Values & Capitalism is pleased to announce the recipients of our 2016-2017 Young Scholar Awards. We received a host of impressive research proposals from talented students across the country. From among those applications the following students were selected to receive $5,000 scholarships. During the 2016-2017 school year, each Young Scholar will conduct original research on a topic of public policy or economics, with the oversight of a faculty advisor. In April 2017, each student will defend their research in front of a panel of experts at AEI’s headquarters in Washington, DC. Their final projects will be published on the Values & Capitalism website next summer. Congratulations to these students, and thank you to all who submitted and contributed to the conversation on free enterprise and faith.

Taylor Becker is a senior at the University of Pennsylvania, majoring in political science. Mr. Becker’s research will examine the constitutionality of the Religious Freedom Restoration Acts (RFRA). Specifically, he will look at the expansion of the state RFRA to include for-profit corporations. Mr. Becker will conduct an extensive study of constitutional jurisprudence in order to explore the extent to which religious liberties can be accommodated, while still ensuring equal protection of the law for all citizens.

Philip Haunschild is a senior at Northwest Nazarene University, majoring in international studies with a minor in financial economics. Mr. Haunschild will be spending four months in Jordan this coming semester, where he will be working with Syrian refugees. His project will aim to show the inefficiency of the current system of handling refugees, and propose a new model, which includes opening employment to refugees and including them in the economy of whichever nation they are located. He will examine the effects that employing these individuals has on not only the refugees, but also the host country. His research will include surveys and interviews with Syrian refugees, while also studying the macro- and microeconomic effects that these refugees are having on the Jordanian economy.

Eric LaRose is a senior at Hillsdale College, majoring in mathematics and economics. Through his research, Mr. LaRose will seek to answer the question, “Can free market policies combat urban blight and bring about a revival of American cities?” His project will examine urban decline in Detroit, Michican, by comparing it to population decline in Cleveland, Ohio; St. Louis, Missouri; Gary, Indiana; and Youngstown, Ohio. He will look at variations in city and state government policies, taxes, regulatory environments, and local economies to explore reasons for Detroit’s unusually high vacancy rate. Mr. LaRose will examine attempts made by other cities, such as Chicago, to counteract urban blight, in order to see if these policies can be implemented in other places, like Detroit.

Drew Mackenzie is a junior, University Scholar at Baylor University. Deriving much of his research from classical thinkers, Mr. Mackenzie’s project will look at the role of democratic capitalism in upholding man’s dignity, within a context of pluralism. Beginning by examining the challenge of pluralism, his research will examine the possibility of using the pursuit of individual happiness as a common goal for society. Mr. Mackenzie’s research will also show the ability of capitalism to enable each individual’s pursuit of his own happiness.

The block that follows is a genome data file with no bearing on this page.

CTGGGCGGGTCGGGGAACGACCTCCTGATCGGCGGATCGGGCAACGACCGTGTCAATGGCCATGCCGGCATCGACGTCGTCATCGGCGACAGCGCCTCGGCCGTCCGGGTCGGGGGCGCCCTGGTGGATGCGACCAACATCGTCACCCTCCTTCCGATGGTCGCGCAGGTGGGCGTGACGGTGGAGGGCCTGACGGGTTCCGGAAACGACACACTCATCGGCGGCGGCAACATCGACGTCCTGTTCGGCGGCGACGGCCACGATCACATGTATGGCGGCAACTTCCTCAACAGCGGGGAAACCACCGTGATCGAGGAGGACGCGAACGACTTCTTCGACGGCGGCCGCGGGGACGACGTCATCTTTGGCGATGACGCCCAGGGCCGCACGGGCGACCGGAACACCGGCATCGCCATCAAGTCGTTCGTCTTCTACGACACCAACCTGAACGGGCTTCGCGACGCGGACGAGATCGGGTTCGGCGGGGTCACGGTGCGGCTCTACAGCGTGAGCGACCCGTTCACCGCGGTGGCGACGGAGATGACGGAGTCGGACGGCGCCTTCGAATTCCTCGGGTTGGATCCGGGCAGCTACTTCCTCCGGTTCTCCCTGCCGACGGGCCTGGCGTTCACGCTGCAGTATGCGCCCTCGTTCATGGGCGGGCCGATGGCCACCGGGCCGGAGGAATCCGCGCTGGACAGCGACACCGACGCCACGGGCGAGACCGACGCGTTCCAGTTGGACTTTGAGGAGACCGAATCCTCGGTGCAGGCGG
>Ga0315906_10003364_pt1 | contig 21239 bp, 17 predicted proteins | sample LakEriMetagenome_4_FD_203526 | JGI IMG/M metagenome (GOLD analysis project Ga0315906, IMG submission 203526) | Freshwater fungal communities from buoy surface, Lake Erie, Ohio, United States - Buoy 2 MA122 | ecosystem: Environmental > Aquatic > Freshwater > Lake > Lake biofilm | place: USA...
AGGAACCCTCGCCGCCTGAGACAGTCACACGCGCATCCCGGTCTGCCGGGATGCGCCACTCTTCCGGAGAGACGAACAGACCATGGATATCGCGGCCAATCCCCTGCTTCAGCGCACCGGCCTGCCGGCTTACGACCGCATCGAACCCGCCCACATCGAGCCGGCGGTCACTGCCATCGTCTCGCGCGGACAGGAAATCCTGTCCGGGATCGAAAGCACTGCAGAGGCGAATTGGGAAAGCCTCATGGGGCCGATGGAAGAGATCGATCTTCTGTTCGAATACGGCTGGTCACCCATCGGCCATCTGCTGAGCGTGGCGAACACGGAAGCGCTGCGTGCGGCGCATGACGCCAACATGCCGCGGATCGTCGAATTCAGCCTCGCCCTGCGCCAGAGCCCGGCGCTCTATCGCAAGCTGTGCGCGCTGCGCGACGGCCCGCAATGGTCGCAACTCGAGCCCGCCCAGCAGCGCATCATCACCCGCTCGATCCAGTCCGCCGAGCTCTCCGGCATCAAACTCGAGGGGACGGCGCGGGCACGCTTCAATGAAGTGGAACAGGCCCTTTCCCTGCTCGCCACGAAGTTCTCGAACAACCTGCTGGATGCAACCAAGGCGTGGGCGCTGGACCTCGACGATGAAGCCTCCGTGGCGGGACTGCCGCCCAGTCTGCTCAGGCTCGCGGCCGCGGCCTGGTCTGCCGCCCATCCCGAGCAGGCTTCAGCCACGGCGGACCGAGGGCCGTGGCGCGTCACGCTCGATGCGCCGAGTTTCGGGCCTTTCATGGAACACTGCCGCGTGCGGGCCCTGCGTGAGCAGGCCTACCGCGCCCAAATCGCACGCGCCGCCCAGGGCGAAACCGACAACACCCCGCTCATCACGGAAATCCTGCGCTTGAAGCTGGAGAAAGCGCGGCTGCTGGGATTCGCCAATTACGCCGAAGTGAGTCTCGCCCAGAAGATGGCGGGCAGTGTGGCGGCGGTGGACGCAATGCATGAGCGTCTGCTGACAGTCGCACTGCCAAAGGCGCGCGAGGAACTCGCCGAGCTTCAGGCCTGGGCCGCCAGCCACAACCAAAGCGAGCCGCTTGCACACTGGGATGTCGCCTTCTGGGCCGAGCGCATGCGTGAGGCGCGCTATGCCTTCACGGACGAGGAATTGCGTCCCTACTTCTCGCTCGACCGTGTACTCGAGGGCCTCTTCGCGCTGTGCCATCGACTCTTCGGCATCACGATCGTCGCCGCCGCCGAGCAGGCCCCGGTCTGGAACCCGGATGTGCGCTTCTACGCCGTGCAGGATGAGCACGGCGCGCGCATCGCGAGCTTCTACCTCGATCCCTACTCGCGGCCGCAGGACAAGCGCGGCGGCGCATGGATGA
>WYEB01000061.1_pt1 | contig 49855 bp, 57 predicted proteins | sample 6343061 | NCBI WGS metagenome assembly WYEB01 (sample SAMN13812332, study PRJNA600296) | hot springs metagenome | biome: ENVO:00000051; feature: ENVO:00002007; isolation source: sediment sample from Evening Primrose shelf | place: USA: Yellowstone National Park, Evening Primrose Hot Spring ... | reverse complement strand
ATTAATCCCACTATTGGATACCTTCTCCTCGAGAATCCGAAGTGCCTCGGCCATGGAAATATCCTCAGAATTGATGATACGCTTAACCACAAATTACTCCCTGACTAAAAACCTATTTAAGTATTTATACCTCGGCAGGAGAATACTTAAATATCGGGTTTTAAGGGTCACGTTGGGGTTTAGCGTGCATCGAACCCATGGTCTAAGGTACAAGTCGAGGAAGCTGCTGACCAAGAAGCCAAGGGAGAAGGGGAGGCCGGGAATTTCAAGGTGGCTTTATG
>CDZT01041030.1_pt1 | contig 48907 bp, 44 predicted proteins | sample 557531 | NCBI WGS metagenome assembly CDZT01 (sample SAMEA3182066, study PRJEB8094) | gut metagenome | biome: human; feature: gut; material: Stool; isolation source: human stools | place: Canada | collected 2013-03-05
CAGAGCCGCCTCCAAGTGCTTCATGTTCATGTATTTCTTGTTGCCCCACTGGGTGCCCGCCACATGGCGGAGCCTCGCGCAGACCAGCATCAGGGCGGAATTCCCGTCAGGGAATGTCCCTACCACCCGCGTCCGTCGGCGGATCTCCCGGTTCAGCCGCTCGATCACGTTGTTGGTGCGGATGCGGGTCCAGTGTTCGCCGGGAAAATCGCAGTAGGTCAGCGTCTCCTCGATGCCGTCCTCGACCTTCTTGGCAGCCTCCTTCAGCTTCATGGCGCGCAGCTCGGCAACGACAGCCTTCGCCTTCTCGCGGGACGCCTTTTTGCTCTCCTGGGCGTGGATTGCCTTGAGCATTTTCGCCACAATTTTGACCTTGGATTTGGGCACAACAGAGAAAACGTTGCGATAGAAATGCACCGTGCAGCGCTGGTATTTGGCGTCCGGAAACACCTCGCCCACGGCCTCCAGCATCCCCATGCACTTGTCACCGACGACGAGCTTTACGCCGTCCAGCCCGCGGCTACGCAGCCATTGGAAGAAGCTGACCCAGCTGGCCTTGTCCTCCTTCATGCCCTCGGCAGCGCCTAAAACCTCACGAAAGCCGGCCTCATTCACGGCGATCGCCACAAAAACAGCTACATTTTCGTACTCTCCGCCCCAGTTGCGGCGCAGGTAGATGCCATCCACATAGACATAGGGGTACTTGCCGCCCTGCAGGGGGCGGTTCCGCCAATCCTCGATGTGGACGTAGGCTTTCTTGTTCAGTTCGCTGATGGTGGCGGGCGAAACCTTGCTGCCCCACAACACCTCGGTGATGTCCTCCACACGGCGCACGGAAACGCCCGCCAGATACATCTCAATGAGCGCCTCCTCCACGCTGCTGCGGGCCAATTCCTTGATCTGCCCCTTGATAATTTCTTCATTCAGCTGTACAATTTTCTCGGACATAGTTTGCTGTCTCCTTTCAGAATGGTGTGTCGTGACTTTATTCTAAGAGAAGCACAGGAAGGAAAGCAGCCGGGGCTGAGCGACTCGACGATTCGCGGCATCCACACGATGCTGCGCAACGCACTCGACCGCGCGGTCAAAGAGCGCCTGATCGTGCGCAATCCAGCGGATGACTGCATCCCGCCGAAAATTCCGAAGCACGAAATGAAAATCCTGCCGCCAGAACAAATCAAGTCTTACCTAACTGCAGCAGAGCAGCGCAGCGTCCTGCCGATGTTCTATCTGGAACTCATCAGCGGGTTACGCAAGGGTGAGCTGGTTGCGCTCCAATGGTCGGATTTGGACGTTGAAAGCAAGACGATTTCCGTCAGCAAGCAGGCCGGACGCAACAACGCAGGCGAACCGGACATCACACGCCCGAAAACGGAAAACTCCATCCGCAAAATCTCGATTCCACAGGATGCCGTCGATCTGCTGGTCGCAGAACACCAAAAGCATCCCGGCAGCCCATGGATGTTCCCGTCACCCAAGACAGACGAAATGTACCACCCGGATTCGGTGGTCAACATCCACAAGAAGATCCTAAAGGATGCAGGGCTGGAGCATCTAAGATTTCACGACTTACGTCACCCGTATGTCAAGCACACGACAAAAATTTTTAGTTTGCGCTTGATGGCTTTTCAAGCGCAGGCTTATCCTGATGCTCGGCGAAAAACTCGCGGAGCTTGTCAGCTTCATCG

Sydney Parker is a junior at Seattle Pacific University, majoring in global development studies and economics, and minoring in business administration and political science. Ms. Parker’s project will investigate the macroeconomic effects that microfinance has in developing nations, specifically looking at the effect it has on the GDP and GNI per capita in those nations. The project will examine data from 82 developing nations, separating them into categories based on how long they have received microfinance. It will also examine the human development index, political stability, and level of infrastructure within these countries—in an effort to control for other variables.

Tess Scherkenback is a senior at Azusa Pacific University, majoring in political science, with minors in music and humanities. Ms. Scherkenback’s research will focus on the role of public and private sector partnerships with local faith-based organizations to assist the homeless. Using the city of Glendora, California, as a case study, she will examine the benefits of a model of partnership between the private and public sector in assisting the local homeless population. The model includes a Winter Shelter Program for the homeless in the city, through which five local church communities have provided housing, food, and transportation for the homeless during the winter months. She will examine the quality of care for the individual, cost effectiveness, and other benefits she hypothesizes are found through localized and community-based programs, rather than federally-funded endeavors. Upon completion of the project, she will present her findings before the Glendora City Council.

We will begin accepting applications for our 2017-2018 Young Scholar Awards this fall.